Density, Pore Size and Volume
Density specifies how much of a substance occupies a defined volume at a stated temperature and pressure. The density of a substance can be used to define the substance and it performance characteristics.
Controlling the density of finished goods is often desirable for performance as well as economic considerations. For this reason, many manufacturers strive to develop materials that are partially porous yet still fulfill their function while others seek an end product of maximum density.
Accurate density measurements are an important part of characterizing the physical properties of ceramic and foam raw materials. Density analysis can also be used to determine the performance of parts fabricated with Additive Manufacturing. In pharmaceutical manufacturing, density is a key data point utilized in roller compaction operations, and can be used as an indicator of tablet strength and dissolution rate.
Density influences the overall quality of manufactured products and density analyzers provide data that guides the manufacturing process. For this reason, Micromeritics gas pycnometers (AccuPyc and GeoPyc) are used worldwide to determine the density of raw materials and finished products.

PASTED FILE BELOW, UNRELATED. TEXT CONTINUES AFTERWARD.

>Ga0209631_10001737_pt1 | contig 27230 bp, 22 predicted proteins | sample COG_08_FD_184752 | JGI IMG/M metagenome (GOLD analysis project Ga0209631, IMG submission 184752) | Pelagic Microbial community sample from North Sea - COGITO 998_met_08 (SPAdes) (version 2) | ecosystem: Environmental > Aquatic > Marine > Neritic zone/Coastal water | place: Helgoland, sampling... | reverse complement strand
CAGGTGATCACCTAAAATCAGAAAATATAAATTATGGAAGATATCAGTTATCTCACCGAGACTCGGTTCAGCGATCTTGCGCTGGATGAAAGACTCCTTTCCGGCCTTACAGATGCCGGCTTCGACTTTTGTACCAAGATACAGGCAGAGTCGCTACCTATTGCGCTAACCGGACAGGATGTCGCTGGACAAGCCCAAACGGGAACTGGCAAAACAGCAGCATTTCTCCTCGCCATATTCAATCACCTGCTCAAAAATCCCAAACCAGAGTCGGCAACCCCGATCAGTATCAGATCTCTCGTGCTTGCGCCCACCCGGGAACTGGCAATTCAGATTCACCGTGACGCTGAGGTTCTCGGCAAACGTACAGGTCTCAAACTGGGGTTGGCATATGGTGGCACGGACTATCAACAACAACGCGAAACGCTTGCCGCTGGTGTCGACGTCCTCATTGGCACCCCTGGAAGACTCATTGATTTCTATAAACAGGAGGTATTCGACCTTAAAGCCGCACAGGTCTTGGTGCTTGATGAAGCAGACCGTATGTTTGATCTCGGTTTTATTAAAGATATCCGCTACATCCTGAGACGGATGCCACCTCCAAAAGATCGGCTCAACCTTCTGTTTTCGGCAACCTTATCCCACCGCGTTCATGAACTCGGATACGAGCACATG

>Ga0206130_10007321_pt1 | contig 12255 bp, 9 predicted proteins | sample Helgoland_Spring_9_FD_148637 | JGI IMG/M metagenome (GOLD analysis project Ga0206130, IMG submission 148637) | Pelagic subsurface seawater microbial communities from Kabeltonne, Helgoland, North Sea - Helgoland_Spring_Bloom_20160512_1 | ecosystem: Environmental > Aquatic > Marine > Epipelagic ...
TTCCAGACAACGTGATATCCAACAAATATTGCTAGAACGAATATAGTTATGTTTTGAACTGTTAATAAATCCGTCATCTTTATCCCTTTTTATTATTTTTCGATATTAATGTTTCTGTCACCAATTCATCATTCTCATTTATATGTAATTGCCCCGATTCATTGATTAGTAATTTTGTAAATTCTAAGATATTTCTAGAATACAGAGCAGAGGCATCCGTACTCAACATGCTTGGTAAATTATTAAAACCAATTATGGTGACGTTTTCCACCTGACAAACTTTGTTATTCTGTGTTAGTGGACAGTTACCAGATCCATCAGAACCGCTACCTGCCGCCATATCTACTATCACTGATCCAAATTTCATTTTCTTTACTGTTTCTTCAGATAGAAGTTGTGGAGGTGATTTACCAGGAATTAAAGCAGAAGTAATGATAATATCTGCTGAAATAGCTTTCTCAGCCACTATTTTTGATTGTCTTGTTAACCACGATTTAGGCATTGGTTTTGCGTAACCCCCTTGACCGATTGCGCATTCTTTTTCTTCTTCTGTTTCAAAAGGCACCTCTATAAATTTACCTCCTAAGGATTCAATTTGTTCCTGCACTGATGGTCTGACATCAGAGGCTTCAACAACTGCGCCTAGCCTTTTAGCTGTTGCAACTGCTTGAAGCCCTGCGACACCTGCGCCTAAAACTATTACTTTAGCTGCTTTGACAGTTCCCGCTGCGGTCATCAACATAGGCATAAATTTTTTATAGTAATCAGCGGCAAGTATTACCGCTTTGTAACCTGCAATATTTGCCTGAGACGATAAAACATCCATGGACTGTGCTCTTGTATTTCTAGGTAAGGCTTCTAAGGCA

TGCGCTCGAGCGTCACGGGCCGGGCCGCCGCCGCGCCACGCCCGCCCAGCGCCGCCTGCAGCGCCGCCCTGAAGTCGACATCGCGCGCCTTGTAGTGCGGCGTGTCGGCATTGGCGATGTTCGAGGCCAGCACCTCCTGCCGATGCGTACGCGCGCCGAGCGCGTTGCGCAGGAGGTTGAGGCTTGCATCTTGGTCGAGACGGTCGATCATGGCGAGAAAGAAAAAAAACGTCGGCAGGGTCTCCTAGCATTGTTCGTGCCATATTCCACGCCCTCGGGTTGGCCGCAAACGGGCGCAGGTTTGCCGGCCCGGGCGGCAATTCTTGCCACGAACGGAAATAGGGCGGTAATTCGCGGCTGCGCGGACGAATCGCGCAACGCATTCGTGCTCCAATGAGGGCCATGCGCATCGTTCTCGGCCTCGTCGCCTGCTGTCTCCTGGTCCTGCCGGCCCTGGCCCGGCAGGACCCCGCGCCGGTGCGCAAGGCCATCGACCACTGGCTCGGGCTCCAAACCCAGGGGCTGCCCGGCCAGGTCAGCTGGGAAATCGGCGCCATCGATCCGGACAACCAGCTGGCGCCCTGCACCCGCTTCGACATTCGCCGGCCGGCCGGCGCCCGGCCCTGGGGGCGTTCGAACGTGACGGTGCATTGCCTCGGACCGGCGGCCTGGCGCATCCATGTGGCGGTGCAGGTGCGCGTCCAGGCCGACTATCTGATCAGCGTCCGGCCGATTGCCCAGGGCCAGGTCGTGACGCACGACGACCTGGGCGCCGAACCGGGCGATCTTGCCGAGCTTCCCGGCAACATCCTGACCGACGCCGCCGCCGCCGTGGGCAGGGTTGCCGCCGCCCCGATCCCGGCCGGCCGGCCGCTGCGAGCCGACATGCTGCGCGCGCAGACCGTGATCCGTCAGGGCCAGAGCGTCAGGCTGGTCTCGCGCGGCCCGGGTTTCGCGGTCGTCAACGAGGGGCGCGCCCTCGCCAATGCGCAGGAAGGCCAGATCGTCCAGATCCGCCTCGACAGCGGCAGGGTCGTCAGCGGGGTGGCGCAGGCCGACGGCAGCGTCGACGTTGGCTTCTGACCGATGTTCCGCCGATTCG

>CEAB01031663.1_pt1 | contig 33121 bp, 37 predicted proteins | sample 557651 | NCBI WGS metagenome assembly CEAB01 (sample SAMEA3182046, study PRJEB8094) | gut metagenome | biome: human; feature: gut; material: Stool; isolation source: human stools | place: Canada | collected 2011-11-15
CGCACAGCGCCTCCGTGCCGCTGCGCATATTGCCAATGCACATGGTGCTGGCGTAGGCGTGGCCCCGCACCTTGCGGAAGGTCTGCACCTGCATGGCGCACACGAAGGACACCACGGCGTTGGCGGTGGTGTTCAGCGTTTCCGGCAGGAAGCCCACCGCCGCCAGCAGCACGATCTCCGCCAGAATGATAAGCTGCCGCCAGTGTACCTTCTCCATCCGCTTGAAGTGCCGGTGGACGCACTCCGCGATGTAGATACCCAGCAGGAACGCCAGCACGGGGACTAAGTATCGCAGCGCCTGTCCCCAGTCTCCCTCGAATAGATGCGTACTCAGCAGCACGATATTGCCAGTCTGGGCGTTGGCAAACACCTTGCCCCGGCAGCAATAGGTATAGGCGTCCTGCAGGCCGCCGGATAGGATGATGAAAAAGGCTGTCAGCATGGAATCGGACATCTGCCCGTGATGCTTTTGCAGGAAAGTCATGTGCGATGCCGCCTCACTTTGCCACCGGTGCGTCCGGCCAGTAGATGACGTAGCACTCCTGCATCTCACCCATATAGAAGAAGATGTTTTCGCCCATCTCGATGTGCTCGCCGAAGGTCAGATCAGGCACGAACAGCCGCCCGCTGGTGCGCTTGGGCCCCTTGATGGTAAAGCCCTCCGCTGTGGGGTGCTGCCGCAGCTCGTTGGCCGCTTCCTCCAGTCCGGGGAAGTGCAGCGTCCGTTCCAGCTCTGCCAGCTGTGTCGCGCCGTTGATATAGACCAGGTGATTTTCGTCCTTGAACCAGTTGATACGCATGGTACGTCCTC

Pore Size and Volume By Mercury Porosimetry
The porosity of a material affects its physical properties and, subsequently, its behavior in its surrounding environment. The term "porosity" is often used to encompass the measurements of pore size, volume, distribution, density, and other porosity-related characteristics of a material. The adsorption and permeability, strength, density, and other factors influenced by a substance’s porosity determine the manner and fashion in which it can be appropriately used.
The AutoPore IV is a high-pressure mercury intrusion porosimeter that provides extremely accurate, fully automated porosity measurements with a high dynamic range, and is suitable for a wide variety of applications. Mercury Porosimetry routinely is applied over a capillary diameter range from 0.003 to 360 μm (five orders of magnitude). This would be equivalent to using the same tool to measure accurately and precisely both the height of a 30-story building and the diameter of a grain of sand.